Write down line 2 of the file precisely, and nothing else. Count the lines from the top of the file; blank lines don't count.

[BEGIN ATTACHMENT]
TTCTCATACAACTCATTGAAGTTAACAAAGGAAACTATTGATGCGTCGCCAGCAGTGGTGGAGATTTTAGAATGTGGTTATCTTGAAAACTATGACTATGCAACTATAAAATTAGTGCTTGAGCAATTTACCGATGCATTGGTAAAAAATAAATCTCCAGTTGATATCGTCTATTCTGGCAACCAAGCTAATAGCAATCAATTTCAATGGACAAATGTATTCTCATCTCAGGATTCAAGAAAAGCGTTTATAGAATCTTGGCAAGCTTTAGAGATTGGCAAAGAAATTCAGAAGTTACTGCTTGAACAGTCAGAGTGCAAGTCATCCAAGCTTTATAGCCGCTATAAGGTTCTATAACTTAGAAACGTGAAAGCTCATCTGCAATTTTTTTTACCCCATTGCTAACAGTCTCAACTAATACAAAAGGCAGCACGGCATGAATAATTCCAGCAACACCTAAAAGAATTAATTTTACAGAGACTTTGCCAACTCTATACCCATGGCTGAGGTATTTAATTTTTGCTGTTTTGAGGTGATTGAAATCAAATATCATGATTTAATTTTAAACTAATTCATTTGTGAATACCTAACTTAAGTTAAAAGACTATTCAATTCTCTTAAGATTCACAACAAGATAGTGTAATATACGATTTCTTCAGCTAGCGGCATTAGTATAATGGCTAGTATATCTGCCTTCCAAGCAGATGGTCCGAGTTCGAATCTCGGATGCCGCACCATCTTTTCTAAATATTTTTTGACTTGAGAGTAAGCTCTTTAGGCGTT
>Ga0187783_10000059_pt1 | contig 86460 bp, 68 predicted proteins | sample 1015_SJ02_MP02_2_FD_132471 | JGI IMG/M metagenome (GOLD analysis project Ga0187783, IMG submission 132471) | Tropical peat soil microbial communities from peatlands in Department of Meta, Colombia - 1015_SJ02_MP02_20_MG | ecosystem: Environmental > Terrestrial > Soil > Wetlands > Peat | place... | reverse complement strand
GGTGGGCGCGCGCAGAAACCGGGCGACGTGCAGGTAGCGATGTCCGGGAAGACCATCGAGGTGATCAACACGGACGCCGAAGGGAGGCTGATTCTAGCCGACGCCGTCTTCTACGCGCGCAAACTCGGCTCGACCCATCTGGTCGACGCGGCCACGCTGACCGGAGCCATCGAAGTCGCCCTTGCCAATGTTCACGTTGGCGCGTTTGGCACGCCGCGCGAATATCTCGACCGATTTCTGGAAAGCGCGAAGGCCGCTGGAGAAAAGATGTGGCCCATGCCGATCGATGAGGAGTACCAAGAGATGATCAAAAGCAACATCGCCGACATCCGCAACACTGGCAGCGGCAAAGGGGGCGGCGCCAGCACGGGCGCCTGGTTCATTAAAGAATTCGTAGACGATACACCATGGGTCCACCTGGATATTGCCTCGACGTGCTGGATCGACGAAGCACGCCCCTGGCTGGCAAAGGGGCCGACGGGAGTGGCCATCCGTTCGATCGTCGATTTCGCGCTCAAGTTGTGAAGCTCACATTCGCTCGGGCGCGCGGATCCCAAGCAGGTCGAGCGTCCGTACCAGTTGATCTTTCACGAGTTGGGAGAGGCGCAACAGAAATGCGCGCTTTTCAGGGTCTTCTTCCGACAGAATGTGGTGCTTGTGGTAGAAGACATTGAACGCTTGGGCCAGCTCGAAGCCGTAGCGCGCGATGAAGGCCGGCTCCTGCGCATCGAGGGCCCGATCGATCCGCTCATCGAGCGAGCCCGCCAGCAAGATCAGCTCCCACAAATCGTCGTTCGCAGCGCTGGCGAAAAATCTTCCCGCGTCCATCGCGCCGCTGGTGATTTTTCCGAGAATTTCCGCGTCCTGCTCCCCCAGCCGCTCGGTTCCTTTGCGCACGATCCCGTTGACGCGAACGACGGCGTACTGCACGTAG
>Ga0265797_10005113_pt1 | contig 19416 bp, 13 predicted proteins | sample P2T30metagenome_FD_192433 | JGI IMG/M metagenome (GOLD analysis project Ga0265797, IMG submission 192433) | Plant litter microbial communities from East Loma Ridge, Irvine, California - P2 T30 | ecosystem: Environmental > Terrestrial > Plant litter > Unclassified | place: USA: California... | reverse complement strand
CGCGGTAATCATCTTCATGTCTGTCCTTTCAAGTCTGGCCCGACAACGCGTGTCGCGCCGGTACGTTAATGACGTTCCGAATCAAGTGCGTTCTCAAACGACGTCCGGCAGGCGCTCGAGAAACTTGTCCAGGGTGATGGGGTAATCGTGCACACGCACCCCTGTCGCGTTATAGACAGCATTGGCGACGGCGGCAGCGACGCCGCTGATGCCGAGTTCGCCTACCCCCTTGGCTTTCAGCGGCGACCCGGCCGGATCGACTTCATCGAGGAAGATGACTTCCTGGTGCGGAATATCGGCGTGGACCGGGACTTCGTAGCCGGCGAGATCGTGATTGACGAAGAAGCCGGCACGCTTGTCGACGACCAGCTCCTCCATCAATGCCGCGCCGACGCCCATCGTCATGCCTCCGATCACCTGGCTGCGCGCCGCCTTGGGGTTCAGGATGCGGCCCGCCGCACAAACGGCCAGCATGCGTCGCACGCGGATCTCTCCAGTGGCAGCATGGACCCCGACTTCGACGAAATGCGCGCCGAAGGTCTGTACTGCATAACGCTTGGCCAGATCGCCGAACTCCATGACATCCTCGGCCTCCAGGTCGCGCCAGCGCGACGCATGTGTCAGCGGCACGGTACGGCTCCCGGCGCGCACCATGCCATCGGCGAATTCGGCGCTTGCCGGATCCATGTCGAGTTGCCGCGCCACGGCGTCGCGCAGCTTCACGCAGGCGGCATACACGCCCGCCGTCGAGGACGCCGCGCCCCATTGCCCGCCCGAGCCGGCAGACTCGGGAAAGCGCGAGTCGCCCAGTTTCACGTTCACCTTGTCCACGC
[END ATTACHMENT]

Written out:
>Ga0187783_10000059_pt1 | contig 86460 bp, 68 predicted proteins | sample 1015_SJ02_MP02_2_FD_132471 | JGI IMG/M metagenome (GOLD analysis project Ga0187783, IMG submission 132471) | Tropical peat soil microbial communities from peatlands in Department of Meta, Colombia - 1015_SJ02_MP02_20_MG | ecosystem: Environmental > Terrestrial > Soil > Wetlands > Peat | place... | reverse complement strand